SAP Intelligent RPA and Ariba: Contract Workspace Automation
In early December we had a Hackathon with SAP partners that was focused on using Intelligent RPA with Ariba. You can view the summary of that Hackathon in this blogpost from the Co-Innovation Lab. This Hackathon challenged partners to design and develop a use case for automation with Ariba. Over the next few weeks I will be sharing these use cases in a series of use case spotlights.
The first use case we will highlight in this series is the Contract Workspace automation that the PWC team created. The problem the team addressed was that the contract workspace does not get automatically published for use after receiving a signature on the final document. This leads to delays and increased cycle time, and the resolution would require multiple clicks either by the contract owner or the business user.
The solution was to use Intelligent RPA to ensure naming consistency for contracts and automate the contract publishing process. The PWC team designed their bot to use the email notification system to capture contract information.
- Each hour the bot runs to scan the email inbox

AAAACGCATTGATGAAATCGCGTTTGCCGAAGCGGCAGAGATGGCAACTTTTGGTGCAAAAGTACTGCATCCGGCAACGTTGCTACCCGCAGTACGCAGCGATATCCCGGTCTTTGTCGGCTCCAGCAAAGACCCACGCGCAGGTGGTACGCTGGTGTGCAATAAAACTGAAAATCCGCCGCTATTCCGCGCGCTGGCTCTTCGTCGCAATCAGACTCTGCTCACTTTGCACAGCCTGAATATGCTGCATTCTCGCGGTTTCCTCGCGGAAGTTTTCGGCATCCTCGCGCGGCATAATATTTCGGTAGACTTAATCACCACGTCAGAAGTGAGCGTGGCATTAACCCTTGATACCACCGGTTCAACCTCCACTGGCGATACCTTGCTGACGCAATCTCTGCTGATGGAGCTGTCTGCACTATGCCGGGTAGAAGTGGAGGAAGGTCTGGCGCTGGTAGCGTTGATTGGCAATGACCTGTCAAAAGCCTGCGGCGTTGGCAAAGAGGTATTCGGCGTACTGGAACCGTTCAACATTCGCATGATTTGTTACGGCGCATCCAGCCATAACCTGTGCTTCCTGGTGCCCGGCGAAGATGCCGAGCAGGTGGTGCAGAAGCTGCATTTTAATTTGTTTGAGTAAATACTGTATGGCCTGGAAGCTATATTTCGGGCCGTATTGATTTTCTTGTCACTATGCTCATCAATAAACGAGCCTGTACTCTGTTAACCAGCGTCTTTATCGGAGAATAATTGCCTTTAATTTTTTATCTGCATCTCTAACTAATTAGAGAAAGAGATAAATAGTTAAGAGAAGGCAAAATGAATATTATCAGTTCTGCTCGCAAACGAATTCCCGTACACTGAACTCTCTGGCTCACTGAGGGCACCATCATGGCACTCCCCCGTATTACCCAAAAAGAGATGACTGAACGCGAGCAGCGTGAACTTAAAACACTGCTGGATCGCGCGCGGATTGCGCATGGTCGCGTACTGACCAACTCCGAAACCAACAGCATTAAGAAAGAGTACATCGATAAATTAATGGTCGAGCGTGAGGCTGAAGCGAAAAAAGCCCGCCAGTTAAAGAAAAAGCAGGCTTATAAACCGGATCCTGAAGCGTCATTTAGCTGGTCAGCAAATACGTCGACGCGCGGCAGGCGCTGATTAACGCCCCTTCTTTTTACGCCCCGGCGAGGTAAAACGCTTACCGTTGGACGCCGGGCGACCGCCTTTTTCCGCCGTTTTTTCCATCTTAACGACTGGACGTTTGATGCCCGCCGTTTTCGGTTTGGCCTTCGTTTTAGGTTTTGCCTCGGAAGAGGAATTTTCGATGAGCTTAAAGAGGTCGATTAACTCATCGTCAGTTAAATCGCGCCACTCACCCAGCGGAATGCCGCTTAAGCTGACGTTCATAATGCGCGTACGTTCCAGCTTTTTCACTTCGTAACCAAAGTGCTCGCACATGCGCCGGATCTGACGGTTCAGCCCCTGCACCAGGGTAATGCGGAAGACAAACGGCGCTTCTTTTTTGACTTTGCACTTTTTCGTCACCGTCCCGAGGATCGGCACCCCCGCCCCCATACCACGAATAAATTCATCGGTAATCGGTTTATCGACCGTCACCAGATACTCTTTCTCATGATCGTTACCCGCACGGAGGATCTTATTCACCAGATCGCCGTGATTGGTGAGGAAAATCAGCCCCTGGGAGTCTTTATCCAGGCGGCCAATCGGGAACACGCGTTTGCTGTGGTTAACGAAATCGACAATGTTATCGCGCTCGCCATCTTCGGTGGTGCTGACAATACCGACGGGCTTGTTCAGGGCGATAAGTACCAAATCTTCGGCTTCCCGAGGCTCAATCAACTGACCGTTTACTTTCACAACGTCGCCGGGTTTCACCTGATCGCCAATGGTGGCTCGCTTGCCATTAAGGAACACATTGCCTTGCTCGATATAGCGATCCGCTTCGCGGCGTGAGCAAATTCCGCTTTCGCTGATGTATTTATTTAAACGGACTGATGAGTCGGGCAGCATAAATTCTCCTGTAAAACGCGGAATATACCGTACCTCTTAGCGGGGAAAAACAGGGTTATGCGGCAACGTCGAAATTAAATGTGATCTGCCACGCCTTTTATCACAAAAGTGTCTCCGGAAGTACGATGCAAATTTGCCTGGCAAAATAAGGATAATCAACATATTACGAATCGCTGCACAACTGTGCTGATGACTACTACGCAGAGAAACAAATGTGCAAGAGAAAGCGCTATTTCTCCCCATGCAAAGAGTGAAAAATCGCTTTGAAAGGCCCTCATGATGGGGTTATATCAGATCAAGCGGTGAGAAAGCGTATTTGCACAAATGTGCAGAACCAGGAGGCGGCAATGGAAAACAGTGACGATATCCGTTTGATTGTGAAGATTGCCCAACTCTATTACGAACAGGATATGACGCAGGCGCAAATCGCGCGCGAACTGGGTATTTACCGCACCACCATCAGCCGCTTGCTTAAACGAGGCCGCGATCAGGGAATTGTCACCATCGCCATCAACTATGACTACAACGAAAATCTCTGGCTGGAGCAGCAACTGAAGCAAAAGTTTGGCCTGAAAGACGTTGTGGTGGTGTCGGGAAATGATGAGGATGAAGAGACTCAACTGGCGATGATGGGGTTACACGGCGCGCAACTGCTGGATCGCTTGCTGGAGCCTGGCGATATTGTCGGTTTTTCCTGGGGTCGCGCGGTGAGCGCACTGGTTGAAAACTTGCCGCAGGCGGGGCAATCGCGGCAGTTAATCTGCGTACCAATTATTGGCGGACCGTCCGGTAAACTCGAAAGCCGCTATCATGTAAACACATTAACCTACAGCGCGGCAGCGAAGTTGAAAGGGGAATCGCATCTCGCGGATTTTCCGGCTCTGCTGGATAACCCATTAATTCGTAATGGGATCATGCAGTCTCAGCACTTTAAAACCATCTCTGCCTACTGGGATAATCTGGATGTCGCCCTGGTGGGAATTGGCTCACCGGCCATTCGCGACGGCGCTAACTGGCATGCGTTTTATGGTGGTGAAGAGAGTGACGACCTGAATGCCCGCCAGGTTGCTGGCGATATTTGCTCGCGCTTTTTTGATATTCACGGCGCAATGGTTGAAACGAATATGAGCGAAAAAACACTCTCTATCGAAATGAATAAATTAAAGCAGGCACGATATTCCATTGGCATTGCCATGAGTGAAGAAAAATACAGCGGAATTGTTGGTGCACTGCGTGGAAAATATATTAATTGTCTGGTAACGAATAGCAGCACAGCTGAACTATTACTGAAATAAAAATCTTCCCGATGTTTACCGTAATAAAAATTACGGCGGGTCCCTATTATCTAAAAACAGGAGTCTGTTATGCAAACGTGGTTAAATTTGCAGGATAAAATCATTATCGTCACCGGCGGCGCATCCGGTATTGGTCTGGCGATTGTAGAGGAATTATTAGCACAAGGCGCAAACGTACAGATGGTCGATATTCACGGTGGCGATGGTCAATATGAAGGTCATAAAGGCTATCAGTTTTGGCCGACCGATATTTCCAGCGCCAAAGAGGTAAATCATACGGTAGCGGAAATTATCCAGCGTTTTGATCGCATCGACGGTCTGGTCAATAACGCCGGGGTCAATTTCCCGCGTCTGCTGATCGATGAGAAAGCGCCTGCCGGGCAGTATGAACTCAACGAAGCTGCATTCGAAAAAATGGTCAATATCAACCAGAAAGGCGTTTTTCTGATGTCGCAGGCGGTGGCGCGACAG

- If a new email is found it captures the required information and archives the email
- The bot captures this information in array to be used for processing later
- When it is time to process the documents another bot is run which searches for contracts in Ariba with the contract IDs captured in the array
- Once a contract is opened the bot renames the signed contract with the name from the array and publishes the contract.
- When the bot has completed this process it sends an email to the contract owner or business user to alert them that the contract has been processed.
You can see this process flow in the process map below:
An interesting feature of this automation was its use of Gmail. While there is a library for email automation with Outlook, there is not a library for Gmail at this time. In order to automate this process with Gmail, the team had to capture the pages in Gmail for the inbox and for an open email. Some of the buttons on Gmail were difficult to capture and were finicky to automate with clicks. In order to stay on track with time constraints of a Hackathon the team used a great resource for desktop automation, hot keys. The team was able to configure hot keys that the bot could send with the keystroke function and overcome the capture issues that they were facing with some elements on Gmail. Additionally, because the team developed the email bot as a stand alone workflow from the processing bot, it can be leveraged for future use cases that will require Gmail.
By implementing this automation PWC estimates there would be time savings of 5-10 minutes per contract which would translate to an average of 25k-40k USD in savings per FTE.
Have a great day and happy bot building!
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